Black Smoke Everywhere

Published on 3rd May 2005

Recently 115 cardinals of the Catholic Church cut-off themselves from the rest of the world to elect a new Pope after the death of John Paul II. The whole world kept on speculating and praying. Pilgrims and tourists flooded the Vatican to witness the birth of a new Pope.  

The climax of it all was the communication through black or white smoke from the Chimney of the Sistine Chapel. The white smoke would indicate that the cardinals had picked a Pope while black was a sign of no success. After some rounds of black smoke, finally the Chimney emitted white smoke and Cardinal Joseph Ratzinger emerged out of the conclave as Pope.

This has plenty of lessons for Africa. Why has Africa, full of human and natural potential, continued to experience poverty, disease and ignorance? Why has it continued to experience conflict, corruption, unemployment and other anti-development aspects? Why have some countries’ policies continued to produce black smoke?

All the 115 cardinals had the potential of becoming Pope but they settled on one. Consequently, Africa’s policy makers have ever since independence developed very ambitious strategies of development with emphasis on fighting poverty. The policies embarked on by the specific countries are indeed capable of steering the countries’ development.

However, implementation and sustainability have always hindered them from producing white smoke, so to speak. An illustration with a few sectoral policies in Kenya would suffice. Since independence Kenyan policy makers embarked on numerous strategies to eliminate poverty. This is indicated by various five-year development plans, session papers, the District Focus for Rural Development strategies (DFRD), the Constituency Development Fund (CDF) among others.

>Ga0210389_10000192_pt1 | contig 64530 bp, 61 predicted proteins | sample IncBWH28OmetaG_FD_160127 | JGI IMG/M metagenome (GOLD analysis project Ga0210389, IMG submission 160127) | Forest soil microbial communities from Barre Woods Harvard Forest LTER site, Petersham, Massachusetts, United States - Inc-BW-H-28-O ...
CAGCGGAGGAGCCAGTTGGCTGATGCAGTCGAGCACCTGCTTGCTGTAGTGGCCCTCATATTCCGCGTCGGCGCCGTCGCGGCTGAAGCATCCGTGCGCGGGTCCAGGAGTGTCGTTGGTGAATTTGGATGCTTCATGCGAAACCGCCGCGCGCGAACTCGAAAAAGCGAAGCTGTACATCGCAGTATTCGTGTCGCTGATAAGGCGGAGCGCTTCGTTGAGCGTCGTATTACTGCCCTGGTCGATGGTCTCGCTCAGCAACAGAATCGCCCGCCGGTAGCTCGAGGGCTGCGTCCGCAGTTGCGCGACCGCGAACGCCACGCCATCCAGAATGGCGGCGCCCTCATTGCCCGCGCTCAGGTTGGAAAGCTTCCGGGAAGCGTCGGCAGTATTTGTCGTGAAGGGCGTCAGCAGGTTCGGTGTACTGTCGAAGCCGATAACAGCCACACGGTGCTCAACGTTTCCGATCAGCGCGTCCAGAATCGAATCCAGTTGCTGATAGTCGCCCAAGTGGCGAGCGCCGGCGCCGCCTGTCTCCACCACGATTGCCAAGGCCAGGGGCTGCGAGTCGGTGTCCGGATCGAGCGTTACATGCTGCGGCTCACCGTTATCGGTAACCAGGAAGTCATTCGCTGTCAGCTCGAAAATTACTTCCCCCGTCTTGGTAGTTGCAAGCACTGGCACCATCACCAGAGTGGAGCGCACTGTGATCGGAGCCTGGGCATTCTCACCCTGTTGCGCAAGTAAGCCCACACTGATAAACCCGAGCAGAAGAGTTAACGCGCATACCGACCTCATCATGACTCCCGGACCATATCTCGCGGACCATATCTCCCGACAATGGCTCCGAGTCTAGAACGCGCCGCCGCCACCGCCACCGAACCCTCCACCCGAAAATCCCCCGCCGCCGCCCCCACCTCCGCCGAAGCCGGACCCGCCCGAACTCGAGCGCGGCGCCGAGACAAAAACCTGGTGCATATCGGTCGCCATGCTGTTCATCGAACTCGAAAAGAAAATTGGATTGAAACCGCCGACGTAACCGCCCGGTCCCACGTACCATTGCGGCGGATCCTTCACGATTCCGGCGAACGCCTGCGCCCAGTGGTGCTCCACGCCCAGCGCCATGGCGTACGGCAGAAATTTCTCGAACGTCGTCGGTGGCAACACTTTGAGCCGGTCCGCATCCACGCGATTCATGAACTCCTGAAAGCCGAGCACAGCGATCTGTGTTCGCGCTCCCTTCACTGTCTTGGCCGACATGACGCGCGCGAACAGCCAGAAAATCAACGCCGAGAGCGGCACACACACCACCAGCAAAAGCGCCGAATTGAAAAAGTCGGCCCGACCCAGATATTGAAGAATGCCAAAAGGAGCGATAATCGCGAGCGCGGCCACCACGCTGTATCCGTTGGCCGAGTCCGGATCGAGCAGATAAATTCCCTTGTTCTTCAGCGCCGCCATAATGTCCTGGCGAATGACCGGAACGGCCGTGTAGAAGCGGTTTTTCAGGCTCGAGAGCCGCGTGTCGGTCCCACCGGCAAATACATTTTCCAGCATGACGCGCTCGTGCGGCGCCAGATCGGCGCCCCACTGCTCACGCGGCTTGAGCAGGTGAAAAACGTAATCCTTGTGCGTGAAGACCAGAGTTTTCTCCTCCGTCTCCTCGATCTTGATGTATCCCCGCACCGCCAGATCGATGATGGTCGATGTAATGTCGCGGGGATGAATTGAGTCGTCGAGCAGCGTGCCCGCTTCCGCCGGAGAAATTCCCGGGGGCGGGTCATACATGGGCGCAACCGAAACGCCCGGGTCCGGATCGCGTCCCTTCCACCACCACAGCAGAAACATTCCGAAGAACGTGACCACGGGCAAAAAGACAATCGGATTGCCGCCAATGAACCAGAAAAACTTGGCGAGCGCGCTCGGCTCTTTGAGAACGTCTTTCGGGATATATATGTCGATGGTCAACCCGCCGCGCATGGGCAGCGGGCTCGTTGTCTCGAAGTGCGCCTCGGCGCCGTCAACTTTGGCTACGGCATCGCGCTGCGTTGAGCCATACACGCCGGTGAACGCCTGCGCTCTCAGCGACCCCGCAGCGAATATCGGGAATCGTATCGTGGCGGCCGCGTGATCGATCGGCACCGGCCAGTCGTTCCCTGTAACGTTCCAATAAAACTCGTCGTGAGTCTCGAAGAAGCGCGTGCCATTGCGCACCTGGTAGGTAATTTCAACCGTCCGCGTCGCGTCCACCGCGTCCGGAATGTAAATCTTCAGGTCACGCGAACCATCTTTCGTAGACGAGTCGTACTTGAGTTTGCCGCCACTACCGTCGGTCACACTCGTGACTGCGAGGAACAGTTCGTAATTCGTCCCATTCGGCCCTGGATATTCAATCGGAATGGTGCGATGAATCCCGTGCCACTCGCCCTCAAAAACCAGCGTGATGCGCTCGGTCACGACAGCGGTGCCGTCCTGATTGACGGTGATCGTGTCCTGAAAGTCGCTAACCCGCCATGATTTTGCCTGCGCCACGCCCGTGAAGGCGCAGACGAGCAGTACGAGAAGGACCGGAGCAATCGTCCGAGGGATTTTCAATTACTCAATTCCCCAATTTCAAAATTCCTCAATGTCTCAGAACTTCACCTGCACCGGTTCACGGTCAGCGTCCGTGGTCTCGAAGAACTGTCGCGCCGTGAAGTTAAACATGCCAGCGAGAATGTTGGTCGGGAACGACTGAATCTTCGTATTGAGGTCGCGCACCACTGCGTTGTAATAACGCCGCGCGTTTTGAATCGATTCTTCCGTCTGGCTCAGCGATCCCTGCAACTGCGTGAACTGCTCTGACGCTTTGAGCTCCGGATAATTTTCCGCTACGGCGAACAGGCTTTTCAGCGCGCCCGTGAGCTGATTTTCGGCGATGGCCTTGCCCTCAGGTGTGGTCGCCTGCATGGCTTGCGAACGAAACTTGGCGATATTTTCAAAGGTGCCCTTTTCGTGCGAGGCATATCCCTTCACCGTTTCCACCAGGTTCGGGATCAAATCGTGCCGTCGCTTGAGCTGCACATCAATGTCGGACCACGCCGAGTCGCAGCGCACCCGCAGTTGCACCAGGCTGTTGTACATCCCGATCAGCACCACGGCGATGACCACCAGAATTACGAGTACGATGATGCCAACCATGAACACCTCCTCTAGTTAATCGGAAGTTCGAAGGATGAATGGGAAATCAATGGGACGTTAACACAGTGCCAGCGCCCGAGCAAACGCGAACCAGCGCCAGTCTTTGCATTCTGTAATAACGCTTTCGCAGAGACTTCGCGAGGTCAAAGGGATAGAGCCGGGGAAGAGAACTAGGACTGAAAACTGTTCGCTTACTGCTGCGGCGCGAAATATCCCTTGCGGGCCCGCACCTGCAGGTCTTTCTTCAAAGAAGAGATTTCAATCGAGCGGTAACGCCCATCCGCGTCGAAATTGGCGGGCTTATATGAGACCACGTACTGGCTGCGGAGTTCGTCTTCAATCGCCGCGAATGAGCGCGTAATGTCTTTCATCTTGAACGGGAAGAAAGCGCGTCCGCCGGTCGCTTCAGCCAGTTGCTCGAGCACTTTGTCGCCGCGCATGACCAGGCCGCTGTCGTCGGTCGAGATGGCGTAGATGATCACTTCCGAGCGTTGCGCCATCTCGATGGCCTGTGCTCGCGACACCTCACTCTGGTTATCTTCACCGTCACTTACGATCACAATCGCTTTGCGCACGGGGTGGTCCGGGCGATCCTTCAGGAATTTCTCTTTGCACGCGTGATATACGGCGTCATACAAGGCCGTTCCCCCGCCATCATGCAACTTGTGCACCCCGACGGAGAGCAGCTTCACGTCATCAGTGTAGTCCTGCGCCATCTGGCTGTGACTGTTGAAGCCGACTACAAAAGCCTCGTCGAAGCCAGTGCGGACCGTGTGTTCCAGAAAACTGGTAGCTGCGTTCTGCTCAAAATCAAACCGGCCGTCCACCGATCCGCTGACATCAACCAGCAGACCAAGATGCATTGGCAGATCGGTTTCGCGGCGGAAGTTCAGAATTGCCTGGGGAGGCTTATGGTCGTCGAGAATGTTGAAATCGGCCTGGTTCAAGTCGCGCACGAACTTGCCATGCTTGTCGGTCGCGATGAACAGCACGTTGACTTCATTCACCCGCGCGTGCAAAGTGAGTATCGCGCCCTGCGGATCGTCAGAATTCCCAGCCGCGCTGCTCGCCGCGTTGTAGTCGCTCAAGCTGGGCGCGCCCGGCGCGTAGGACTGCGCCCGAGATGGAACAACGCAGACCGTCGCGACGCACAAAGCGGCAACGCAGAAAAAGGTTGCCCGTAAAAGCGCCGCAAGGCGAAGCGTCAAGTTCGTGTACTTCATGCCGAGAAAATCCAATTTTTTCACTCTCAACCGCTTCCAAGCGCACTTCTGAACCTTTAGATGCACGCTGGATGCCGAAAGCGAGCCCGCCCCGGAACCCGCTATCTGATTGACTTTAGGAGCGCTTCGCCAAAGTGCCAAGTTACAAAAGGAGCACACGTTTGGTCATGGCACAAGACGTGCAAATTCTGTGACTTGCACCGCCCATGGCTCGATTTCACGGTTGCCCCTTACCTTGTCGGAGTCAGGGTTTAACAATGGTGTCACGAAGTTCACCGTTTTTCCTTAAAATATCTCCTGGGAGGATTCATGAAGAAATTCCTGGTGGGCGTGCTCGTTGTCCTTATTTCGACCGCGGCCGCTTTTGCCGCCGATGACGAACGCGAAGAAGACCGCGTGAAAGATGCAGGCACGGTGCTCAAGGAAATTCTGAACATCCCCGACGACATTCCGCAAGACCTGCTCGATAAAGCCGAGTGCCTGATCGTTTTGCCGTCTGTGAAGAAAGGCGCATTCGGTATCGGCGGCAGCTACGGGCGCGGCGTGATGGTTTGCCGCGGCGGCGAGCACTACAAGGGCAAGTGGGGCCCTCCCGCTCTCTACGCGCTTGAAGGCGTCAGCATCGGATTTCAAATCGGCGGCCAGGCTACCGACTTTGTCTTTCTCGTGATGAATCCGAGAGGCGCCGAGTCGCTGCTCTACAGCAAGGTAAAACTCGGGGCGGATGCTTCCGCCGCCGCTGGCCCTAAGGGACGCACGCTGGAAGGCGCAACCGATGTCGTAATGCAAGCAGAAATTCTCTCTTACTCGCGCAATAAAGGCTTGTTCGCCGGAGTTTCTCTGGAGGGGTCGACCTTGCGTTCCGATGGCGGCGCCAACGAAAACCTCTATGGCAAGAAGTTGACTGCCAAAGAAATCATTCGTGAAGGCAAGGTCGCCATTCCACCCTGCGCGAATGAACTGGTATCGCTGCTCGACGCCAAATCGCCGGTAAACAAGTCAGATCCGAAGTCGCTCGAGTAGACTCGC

Surprisingly, these entire policies have produced black smoke because the poor become poorer. Another case in point is the education policy, which as many commentators have argued has had myriad strategies, notably the 7-6-3 and the now the contentious 8-4-4 as well as Free Primary Education. Again, all these have produced black smoke.

It is clear that our primary school classrooms are crowded, books and teachers are not enough, not to mention the transition problem, which is already a problem in secondary schools and will surely spill over to universities. In spite of volumes in the government archives that address the issue of government’s effort to ensure health for all, public health facilities continue to suffer poor infrastructure, lack of drugs and shortage of staff. Only recently, it was reported that a few individuals have enriched themselves with billions meant to fight HIV/AIDS. Even the attempt to create sanity in the transport sector has hit the rocks.

The list of poorly implemented strategies is endless in Africa yet a lot of taxpayers’ money is spent in their development not only through locally initiated seminars, workshops and conferences but also through external support.

To add insult into injury is now the implementation of the Millennium Development Goals (MDGs), which African countries among others should strive to achieve by 2015. These goals, which aim to half poverty levels, ensure education for all, improve health status etc by 2015 have already produced several rounds of black smoke since 2000.

The way forward for each African country is to engage policy makers in a forum of rethinking their strategies for development. Most of them are essentially very beautiful and, if carefully studied on sectoral basis, it is possible to emerge with a rank of strategies and their implementation. A framework of implementation cutting across the interlinked sectors should also be drawn.

Of particular importance is the stringent keenness on implementation of the priority strategies. Implementation obviously goes along with sustainability. Any policy or project that lacks implementation and sustainability, however good it may sound on paper, is as good as dead. This is the type of Conclave that African policy makers must engage in.

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